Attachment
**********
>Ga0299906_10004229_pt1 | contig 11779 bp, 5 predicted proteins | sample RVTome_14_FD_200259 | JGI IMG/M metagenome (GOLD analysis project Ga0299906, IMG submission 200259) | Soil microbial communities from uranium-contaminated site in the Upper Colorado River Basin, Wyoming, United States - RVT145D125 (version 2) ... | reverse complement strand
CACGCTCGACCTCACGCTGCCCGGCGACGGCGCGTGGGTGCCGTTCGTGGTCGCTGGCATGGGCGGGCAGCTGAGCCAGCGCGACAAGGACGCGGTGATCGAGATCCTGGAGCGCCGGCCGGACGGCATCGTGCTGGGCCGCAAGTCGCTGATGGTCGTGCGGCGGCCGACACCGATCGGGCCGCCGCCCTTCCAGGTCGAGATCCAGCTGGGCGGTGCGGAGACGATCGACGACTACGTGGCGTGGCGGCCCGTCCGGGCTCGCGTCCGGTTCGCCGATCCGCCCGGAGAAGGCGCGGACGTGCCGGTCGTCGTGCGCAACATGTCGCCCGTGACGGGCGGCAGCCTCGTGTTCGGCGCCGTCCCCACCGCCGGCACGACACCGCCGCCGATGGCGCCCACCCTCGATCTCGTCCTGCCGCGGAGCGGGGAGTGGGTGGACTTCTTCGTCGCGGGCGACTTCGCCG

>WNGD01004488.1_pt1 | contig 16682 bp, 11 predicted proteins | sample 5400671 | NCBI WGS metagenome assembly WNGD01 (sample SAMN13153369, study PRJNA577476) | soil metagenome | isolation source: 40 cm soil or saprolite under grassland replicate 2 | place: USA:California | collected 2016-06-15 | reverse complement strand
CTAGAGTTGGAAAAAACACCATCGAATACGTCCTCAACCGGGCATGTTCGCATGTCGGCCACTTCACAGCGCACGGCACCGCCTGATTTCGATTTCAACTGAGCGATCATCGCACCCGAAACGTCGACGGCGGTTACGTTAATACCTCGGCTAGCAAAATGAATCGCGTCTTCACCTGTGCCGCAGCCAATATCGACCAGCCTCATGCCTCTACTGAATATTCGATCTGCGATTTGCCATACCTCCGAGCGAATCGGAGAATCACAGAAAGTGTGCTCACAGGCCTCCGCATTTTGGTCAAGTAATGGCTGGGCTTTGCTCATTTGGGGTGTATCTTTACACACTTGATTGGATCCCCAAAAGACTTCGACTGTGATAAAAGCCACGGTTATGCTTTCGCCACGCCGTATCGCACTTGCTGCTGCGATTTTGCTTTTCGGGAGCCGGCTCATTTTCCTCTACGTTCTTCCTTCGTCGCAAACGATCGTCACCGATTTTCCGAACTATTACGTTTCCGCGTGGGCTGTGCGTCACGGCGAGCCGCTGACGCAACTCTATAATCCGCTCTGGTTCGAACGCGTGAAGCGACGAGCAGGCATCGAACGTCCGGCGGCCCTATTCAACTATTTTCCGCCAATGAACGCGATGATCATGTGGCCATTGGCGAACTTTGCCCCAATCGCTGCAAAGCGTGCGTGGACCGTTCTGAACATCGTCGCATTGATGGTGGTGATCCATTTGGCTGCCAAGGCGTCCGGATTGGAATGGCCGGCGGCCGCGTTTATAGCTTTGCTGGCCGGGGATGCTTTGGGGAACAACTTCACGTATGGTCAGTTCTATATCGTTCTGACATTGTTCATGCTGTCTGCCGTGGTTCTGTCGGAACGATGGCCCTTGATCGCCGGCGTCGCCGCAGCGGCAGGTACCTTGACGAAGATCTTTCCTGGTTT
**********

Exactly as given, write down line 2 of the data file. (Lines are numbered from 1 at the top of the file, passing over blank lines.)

CACGCTCGACCTCACGCTGCCCGGCGACGGCGCGTGGGTGCCGTTCGTGGTCGCTGGCATGGGCGGGCAGCTGAGCCAGCGCGACAAGGACGCGGTGATCGAGATCCTGGAGCGCCGGCCGGACGGCATCGTGCTGGGCCGCAAGTCGCTGATGGTCGTGCGGCGGCCGACACCGATCGGGCCGCCGCCCTTCCAGGTCGAGATCCAGCTGGGCGGTGCGGAGACGATCGACGACTACGTGGCGTGGCGGCCCGTCCGGGCTCGCGTCCGGTTCGCCGATCCGCCCGGAGAAGGCGCGGACGTGCCGGTCGTCGTGCGCAACATGTCGCCCGTGACGGGCGGCAGCCTCGTGTTCGGCGCCGTCCCCACCGCCGGCACGACACCGCCGCCGATGGCGCCCACCCTCGATCTCGTCCTGCCGCGGAGCGGGGAGTGGGTGGACTTCTTCGTCGCGGGCGACTTCGCCG